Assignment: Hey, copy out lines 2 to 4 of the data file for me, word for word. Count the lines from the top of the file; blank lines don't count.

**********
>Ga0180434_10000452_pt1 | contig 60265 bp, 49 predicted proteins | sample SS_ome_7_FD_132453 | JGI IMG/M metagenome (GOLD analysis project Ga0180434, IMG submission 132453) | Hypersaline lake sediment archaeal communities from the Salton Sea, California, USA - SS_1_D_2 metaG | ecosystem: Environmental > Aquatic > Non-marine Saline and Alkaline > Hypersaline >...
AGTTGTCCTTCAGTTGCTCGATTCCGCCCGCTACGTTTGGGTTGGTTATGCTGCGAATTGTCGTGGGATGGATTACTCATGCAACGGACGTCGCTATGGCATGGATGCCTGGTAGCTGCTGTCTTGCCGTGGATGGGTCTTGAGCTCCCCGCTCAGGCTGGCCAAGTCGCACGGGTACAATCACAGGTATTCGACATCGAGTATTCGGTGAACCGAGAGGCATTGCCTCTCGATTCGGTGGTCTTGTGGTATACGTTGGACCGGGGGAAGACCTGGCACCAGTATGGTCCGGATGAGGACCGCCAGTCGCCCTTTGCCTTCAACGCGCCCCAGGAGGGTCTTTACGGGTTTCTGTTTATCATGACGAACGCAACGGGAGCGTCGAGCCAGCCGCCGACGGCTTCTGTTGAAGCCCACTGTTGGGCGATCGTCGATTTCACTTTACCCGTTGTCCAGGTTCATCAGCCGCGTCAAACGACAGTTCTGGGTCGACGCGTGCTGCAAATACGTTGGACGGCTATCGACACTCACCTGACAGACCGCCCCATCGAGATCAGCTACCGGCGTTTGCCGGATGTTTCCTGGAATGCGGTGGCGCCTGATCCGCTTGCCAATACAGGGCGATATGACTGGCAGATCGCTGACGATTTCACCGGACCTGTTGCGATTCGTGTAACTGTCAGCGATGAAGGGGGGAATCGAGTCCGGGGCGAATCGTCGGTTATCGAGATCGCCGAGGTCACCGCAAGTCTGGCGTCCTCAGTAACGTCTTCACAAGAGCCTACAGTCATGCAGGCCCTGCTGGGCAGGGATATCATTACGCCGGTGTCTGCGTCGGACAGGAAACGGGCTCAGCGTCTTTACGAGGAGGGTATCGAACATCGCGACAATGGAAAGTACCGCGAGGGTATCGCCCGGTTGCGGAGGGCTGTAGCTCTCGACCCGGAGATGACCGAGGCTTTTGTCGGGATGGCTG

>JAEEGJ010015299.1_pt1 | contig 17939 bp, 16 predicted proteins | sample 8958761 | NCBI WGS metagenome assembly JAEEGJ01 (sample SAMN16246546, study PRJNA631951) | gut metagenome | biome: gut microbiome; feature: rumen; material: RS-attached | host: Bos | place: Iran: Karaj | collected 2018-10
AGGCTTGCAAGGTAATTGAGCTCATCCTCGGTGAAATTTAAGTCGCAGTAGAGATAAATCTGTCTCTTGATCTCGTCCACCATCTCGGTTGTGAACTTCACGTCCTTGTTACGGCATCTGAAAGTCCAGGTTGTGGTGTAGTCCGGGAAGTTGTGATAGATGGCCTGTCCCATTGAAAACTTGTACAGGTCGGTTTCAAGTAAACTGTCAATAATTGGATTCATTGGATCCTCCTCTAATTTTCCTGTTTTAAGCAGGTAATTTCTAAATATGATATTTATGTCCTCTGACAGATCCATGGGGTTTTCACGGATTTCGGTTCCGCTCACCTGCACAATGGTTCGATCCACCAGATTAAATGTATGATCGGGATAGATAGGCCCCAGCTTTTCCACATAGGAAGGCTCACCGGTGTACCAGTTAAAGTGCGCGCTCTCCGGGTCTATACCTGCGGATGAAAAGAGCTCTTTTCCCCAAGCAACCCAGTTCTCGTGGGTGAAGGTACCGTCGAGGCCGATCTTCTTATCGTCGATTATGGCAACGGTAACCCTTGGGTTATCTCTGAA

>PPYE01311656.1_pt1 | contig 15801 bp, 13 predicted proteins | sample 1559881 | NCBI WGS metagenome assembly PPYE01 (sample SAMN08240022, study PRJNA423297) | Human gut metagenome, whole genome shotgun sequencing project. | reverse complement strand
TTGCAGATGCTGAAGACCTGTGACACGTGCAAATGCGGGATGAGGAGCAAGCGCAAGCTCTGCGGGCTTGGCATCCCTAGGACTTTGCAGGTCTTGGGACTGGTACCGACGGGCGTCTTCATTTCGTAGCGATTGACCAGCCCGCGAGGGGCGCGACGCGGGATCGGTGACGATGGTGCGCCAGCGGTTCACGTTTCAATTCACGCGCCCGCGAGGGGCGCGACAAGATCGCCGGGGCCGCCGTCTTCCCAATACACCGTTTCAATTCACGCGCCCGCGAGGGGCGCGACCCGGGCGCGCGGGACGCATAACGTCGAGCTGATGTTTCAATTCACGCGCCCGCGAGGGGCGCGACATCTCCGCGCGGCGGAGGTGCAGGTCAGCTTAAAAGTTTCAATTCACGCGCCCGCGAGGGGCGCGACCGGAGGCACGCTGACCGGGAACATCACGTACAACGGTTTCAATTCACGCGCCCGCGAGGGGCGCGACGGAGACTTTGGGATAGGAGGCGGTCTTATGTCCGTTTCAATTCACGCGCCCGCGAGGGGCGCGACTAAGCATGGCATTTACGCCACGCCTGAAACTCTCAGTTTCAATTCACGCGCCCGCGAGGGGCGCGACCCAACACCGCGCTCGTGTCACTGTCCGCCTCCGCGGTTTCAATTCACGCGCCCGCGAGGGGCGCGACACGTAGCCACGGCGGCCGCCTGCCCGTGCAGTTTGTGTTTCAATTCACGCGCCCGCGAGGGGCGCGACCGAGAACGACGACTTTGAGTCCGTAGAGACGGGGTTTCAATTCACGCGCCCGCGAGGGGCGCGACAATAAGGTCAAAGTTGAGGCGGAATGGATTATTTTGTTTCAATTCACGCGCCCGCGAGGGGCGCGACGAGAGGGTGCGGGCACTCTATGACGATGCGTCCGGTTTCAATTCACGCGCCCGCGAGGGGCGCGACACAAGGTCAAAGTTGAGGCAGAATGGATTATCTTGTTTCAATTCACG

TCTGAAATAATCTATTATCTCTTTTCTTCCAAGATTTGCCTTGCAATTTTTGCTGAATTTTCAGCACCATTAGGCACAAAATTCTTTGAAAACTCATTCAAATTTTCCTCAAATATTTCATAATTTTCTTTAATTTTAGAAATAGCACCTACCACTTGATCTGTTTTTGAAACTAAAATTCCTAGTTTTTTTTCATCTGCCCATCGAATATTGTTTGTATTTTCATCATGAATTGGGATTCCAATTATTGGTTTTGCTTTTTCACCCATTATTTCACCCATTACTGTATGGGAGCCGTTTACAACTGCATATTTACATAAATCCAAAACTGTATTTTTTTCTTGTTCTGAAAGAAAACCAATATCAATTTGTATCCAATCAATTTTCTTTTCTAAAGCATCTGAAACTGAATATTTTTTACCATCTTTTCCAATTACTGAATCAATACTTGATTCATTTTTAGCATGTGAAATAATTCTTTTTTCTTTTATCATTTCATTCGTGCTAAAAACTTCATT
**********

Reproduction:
AGTTGTCCTTCAGTTGCTCGATTCCGCCCGCTACGTTTGGGTTGGTTATGCTGCGAATTGTCGTGGGATGGATTACTCATGCAACGGACGTCGCTATGGCATGGATGCCTGGTAGCTGCTGTCTTGCCGTGGATGGGTCTTGAGCTCCCCGCTCAGGCTGGCCAAGTCGCACGGGTACAATCACAGGTATTCGACATCGAGTATTCGGTGAACCGAGAGGCATTGCCTCTCGATTCGGTGGTCTTGTGGTATACGTTGGACCGGGGGAAGACCTGGCACCAGTATGGTCCGGATGAGGACCGCCAGTCGCCCTTTGCCTTCAACGCGCCCCAGGAGGGTCTTTACGGGTTTCTGTTTATCATGACGAACGCAACGGGAGCGTCGAGCCAGCCGCCGACGGCTTCTGTTGAAGCCCACTGTTGGGCGATCGTCGATTTCACTTTACCCGTTGTCCAGGTTCATCAGCCGCGTCAAACGACAGTTCTGGGTCGACGCGTGCTGCAAATACGTTGGACGGCTATCGACACTCACCTGACAGACCGCCCCATCGAGATCAGCTACCGGCGTTTGCCGGATGTTTCCTGGAATGCGGTGGCGCCTGATCCGCTTGCCAATACAGGGCGATATGACTGGCAGATCGCTGACGATTTCACCGGACCTGTTGCGATTCGTGTAACTGTCAGCGATGAAGGGGGGAATCGAGTCCGGGGCGAATCGTCGGTTATCGAGATCGCCGAGGTCACCGCAAGTCTGGCGTCCTCAGTAACGTCTTCACAAGAGCCTACAGTCATGCAGGCCCTGCTGGGCAGGGATATCATTACGCCGGTGTCTGCGTCGGACAGGAAACGGGCTCAGCGTCTTTACGAGGAGGGTATCGAACATCGCGACAATGGAAAGTACCGCGAGGGTATCGCCCGGTTGCGGAGGGCTGTAGCTCTCGACCCGGAGATGACCGAGGCTTTTGTCGGGATGGCTG

>JAEEGJ010015299.1_pt1 | contig 17939 bp, 16 predicted proteins | sample 8958761 | NCBI WGS metagenome assembly JAEEGJ01 (sample SAMN16246546, study PRJNA631951) | gut metagenome | biome: gut microbiome; feature: rumen; material: RS-attached | host: Bos | place: Iran: Karaj | collected 2018-10
AGGCTTGCAAGGTAATTGAGCTCATCCTCGGTGAAATTTAAGTCGCAGTAGAGATAAATCTGTCTCTTGATCTCGTCCACCATCTCGGTTGTGAACTTCACGTCCTTGTTACGGCATCTGAAAGTCCAGGTTGTGGTGTAGTCCGGGAAGTTGTGATAGATGGCCTGTCCCATTGAAAACTTGTACAGGTCGGTTTCAAGTAAACTGTCAATAATTGGATTCATTGGATCCTCCTCTAATTTTCCTGTTTTAAGCAGGTAATTTCTAAATATGATATTTATGTCCTCTGACAGATCCATGGGGTTTTCACGGATTTCGGTTCCGCTCACCTGCACAATGGTTCGATCCACCAGATTAAATGTATGATCGGGATAGATAGGCCCCAGCTTTTCCACATAGGAAGGCTCACCGGTGTACCAGTTAAAGTGCGCGCTCTCCGGGTCTATACCTGCGGATGAAAAGAGCTCTTTTCCCCAAGCAACCCAGTTCTCGTGGGTGAAGGTACCGTCGAGGCCGATCTTCTTATCGTCGATTATGGCAACGGTAACCCTTGGGTTATCTCTGAA